I recently found myself irritated with having to answer the same ohmygodyouliveinsaudiwhydontyoujustleave question for the one millionth time. Several times a week, whether in the comments or through email, I find myself having to give people a rundown on my situation and how I got myself into it. Why don’t they just read the blog, I always wonder. But I recently stopped being bitchy about it long enough to realize that this blog is more than two years old and I have removed much of my story for privacy reasons, so, for those of you wondering, this is a sort of catch-up post.
A little over a decade ago, I had just moved to a new city, split up with my high school sweetheart of 5 years, and got my very own one bedroom apartment, where I would spend significant amounts of time crying on the couch with a large glass of Crown and Coke, worried about being forever alone at 19.
Enter The Mr. He was tall, dark, and handsome. He had an accent, my God that accent. I used to make my friends listen to his voice message recordings over and over, because wow. He was exotic and soft spoken, unlike anyone I’d ever known before. Here was a gorgeous, generous man who wanted me at a time when I felt oh so unwanted. I was hooked from the start.
I had no idea what Saudi Arabia was and couldn’t have pointed to it on a map. I had never heard the word Islam, and the only thing I knew about Muslims was that they didn’t go to church like the rest of us. I was fascinated by him and his different-ness and had no idea what it meant to be falling for a young Saudi man on a student visa.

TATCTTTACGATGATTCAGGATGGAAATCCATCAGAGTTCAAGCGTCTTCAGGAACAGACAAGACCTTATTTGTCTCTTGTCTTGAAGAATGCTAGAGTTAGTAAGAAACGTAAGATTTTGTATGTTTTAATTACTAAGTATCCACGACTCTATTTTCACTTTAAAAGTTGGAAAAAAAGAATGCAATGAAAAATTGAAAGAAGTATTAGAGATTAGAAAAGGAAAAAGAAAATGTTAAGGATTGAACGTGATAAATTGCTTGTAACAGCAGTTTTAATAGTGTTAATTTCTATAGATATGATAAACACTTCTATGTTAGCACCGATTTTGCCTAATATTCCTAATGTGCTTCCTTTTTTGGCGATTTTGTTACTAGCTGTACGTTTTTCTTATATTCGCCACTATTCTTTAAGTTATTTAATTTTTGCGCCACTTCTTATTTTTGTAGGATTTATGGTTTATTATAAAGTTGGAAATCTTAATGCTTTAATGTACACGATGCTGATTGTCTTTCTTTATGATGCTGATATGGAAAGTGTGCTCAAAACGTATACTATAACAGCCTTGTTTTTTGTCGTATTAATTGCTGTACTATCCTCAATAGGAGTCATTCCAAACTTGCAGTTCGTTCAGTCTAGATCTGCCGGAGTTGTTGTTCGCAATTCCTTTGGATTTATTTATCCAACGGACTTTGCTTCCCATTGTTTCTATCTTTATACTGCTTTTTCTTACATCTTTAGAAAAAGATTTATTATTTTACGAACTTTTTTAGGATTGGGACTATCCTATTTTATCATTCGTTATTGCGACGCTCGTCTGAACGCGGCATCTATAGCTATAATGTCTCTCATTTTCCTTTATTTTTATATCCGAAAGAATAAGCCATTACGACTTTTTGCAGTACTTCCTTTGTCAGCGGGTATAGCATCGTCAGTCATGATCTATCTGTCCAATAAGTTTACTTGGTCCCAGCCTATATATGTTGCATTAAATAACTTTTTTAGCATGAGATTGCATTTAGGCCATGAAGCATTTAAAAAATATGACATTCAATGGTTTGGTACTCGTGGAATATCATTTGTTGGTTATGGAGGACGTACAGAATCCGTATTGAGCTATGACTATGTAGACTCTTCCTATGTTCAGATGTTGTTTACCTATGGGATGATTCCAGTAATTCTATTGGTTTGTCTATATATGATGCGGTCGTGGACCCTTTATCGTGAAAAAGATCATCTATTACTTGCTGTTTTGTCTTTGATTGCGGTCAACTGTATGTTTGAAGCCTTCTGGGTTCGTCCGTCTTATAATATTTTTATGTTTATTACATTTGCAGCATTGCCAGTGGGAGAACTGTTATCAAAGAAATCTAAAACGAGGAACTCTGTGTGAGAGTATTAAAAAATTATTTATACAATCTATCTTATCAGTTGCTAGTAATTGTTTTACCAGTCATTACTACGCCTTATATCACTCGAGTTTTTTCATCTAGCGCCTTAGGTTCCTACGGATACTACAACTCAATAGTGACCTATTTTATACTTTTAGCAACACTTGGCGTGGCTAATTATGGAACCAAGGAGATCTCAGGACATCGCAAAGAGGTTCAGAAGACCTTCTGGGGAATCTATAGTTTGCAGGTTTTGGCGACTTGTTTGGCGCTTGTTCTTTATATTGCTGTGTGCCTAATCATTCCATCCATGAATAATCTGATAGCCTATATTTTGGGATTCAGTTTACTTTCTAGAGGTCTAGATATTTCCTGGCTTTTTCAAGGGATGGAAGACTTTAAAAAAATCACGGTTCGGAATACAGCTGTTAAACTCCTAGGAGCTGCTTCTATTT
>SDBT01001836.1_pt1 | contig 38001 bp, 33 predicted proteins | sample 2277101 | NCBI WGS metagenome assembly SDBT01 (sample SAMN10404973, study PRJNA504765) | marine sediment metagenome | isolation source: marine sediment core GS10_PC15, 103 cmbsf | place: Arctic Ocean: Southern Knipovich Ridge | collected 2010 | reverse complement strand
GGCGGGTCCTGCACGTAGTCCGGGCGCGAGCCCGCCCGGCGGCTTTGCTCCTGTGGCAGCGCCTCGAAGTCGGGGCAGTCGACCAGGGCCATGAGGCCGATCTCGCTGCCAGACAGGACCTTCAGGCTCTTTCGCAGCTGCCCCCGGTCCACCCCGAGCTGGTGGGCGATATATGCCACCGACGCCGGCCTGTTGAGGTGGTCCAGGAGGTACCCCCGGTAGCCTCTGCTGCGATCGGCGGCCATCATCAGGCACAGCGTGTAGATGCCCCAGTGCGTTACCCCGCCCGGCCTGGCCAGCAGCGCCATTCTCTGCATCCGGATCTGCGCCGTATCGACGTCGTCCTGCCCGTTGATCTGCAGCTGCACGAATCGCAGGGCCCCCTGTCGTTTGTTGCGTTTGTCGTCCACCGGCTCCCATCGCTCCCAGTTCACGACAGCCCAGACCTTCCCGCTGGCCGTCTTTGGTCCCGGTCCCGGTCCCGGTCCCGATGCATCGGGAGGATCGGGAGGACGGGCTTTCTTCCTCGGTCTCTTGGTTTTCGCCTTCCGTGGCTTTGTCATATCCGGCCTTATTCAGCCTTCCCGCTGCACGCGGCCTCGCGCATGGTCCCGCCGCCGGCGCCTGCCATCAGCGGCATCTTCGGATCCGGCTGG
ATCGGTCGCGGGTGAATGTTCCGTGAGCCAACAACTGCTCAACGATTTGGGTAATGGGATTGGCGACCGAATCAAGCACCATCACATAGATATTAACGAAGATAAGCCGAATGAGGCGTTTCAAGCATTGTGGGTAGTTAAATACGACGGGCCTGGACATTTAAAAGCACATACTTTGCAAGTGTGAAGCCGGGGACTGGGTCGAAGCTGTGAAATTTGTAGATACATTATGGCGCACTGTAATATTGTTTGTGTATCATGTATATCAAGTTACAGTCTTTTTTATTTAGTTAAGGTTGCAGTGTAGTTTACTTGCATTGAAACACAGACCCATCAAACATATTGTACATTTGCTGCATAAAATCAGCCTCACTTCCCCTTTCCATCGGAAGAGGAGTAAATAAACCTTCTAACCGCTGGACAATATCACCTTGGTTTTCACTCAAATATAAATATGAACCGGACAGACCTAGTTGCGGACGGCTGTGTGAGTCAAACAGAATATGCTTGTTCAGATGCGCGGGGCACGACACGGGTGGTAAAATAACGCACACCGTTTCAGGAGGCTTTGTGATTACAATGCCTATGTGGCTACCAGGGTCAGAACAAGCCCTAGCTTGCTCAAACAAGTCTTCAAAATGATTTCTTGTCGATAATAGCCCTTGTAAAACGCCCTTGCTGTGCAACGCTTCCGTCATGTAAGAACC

We were together for about a year when I became pregnant. He graduated and left when our daughter was two weeks old. I was prepared to never see him again. In 2007, after two and a half years of waiting, he got the permission for us to move to Saudi.
I went willingly, against my family’s wishes, prepared to fall instantly into domestic and religious bliss. Neither of those things happened. After a year and a half we decided to move back to the states. The plan was for him to get his Master’s degree so he could come back to Saudi and make more money. My secret plan was to somehow fix the marriage that wasn’t anything I wanted it to be or to move on while in the States and the law was on my side. Neither of those things happened.
We spent two and a half years in the States working and living life, ignoring problems in the marriage that were there from the start. We were never on the same page. Neither of us handled it well. The last 6 months that we were in the States were the worst of my life. Everything had fallen apart and I was scared of losing my daughter and of destroying her world.
One night he woke me up to tell me he was going to move back to Saudi and he was going to take our daughter. Not in a threatening way, but that’s what he thought was best. I resisted at first, but eventually agreed to come back. Part of me hoped that things would improve for us in the Kingdom and our marriage would work out. Mostly I was just afraid that if I didn’t go, he would eventually take her and I’d lose access to her. So back to Saudi we went. That was two years ago.
Things are ok here now. I’m surviving. I have my daughter with me the majority of the time. The Mr. is generous when splitting her time, so she stays with me during the week and he hangs out with her on the weekends. Her life is stable and she is blissfully unaware that our living situation is anything but normal. She’s altogether a happy, well adjusted kid.